“My initial thought was that we’d have four quadrants, a pretty close to being equal population,” McMurray said. “But then because we have all the different census tracts, and the population is not equally distributed across the city, that’s the reason we have to make some adjustments on this. The one that’s most equal is number three, so that’s why I support it.”
But councilmembers Kent O’Dell, Brenda Blessing and Russell Moore wanted the second proposal with defined quadrants. They liked how each district had simple boundaries.
This proposal was less equal with nearly a 4,000 person difference between two districts. But the councilmembers were more concerned that the third proposal split the North End and the South Side. McMurray sees this as a positive.
“Let’s have South Side pride, let’s have people in the North who are proud of the North,” McMurray said. “Let’s have everybody in the city in the neighborhoods they live in, be proud of those neighborhoods. That’s a positive, I think. That’s not a negative.”
There wasn’t consensus, because three members were absent from the meeting. City Manager Bryan Carter will contact the missing members to get their input. Whatever proposal is preferred the most will go before the council for a formal vote.
Community members and figures gathered to honor the contributions Fire Chief Mike Dalsing made in his 41 years of service.
Speakers at the event included City Manager Brian Carter, Mayor Bill McMurray and incoming Interim Fire Chief Kenny Cordonnier. During the retirement party, Dalsing was given a community honor from the Missouri House of Representatives and a key to St. Joseph.
Emotions were high during a speech by Cordonnier as he reminisced on their time at the station together.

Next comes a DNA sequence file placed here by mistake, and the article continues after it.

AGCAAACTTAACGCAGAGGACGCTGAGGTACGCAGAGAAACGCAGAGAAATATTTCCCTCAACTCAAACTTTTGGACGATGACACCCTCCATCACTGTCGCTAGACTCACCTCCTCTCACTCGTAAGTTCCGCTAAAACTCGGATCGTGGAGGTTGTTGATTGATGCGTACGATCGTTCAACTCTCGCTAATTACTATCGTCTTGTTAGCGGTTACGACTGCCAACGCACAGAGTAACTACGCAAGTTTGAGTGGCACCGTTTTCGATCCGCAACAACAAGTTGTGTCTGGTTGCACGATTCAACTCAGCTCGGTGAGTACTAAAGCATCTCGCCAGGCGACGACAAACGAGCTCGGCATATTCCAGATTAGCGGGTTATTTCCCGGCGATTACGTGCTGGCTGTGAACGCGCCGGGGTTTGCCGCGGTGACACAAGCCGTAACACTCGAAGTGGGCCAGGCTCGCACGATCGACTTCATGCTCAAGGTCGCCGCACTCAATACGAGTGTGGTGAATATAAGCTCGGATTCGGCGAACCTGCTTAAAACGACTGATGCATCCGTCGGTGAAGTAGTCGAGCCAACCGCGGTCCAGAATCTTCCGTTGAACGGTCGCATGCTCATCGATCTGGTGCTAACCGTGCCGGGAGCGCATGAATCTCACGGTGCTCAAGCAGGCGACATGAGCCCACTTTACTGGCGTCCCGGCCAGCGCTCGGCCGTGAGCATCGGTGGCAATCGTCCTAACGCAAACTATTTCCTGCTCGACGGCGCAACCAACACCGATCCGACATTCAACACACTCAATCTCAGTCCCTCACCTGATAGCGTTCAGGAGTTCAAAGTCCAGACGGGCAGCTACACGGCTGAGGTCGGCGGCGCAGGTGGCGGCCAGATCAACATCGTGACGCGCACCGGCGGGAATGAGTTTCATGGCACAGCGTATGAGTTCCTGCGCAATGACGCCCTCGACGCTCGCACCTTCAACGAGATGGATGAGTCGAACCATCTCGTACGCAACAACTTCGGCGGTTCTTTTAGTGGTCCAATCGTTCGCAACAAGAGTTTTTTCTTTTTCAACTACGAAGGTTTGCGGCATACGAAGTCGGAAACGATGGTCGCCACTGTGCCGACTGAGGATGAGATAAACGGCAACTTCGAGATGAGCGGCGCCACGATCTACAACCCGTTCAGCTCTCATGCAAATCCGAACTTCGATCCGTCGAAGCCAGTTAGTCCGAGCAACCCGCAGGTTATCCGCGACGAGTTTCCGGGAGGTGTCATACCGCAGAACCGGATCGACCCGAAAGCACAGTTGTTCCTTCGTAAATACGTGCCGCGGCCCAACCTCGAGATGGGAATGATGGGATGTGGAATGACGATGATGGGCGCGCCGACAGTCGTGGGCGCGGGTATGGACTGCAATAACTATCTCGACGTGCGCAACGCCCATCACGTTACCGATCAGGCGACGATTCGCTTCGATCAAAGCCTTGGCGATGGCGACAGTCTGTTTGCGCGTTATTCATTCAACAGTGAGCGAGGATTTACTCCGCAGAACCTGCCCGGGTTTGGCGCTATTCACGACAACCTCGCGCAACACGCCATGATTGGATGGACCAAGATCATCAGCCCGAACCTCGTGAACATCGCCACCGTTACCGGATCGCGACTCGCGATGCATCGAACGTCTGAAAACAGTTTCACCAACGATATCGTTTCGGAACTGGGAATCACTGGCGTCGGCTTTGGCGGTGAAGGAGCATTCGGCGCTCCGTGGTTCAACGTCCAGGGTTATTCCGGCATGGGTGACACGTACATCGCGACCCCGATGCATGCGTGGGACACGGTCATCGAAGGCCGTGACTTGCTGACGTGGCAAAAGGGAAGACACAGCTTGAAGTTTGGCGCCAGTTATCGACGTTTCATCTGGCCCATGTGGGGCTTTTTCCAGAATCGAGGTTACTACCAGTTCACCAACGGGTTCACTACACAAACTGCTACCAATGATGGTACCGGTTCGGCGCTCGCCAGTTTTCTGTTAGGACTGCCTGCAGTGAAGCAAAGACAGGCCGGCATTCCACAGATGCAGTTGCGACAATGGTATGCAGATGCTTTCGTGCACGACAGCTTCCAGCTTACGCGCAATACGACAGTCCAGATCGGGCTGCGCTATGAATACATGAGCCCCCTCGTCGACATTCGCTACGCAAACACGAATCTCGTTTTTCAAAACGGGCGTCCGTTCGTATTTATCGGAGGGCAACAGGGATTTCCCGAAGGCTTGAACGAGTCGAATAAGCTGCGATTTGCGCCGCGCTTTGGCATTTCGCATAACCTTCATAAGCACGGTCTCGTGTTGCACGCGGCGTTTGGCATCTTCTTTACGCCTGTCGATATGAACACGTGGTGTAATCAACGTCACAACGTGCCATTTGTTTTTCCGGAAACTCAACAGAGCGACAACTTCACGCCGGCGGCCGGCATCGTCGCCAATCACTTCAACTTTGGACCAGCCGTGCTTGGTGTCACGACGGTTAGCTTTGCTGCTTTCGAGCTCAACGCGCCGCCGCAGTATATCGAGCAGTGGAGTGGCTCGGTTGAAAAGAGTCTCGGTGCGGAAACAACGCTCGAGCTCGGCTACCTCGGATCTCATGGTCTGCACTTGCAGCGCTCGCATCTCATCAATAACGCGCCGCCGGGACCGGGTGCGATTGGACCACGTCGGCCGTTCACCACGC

“It’s probably every fire chief’s ambition to leave a department better than you found it, and I hate to see you go, man,” Cordonnier said.
Dalsing said these emotions are felt by him and many of those working with him.
“It’s 41 years and these guys are like family. The first 30 years I worked shift, so I was with about the same group of guys every third day — as much as I was with my family — so you really become attached to them. You know what’s going on in their lives and they know what’s going on in your life, so it’s really a family,” Dalsing said.
The event brought dozens of people to City Hall. Dalsing said he is excited for retirement and grateful for everyone that showed up for him.
“I wasn’t expecting anything this big so it was really nice,” he said. “It’s a different phase in my life and I think I’m ready for it. It’s good for the department because there will be some new faces and the learning curve kind of changes a bit.”
Dalsing started with the St. Joseph Fire Department in 1979, taking over as fire chief in 2008. During his time as chief, Dalsing oversaw the completion of fire Stations 9, 11 and 12 as well as the groundbreaking of Station 8. Dalsing also was instrumental in the addition of first responders to the department, contributing training and expertise.
He has contributed time to the community as an active member of the International Association of Fire Chiefs, Missouri Fire Chiefs and the Kansas City area Heart of America Fire Chiefs, as well as serving on the boards of the Safety and Health Council, United Way and St. Joseph Youth Soccer Association.
Dalsing’s family was in attendance, including his younger brother, Vince Dalsing. He said he was proud to see the impact Dalsing made as fire chief.
“I just want to wish him well. He’s done well for St. Joseph. I think 41 years is a long time on the job and he’s got a lot of respect from the people of St. Joe,” he said. “I’m proud of him and by the size of the group of people that have come out, I think he’s done a great job for St. Joseph.”
Dalsing’s last day as chief will be Thursday, June 10. Cordonnier, the current fire prevention chief, will serve as interim fire chief. Cordonnier has been with the department for 39 years.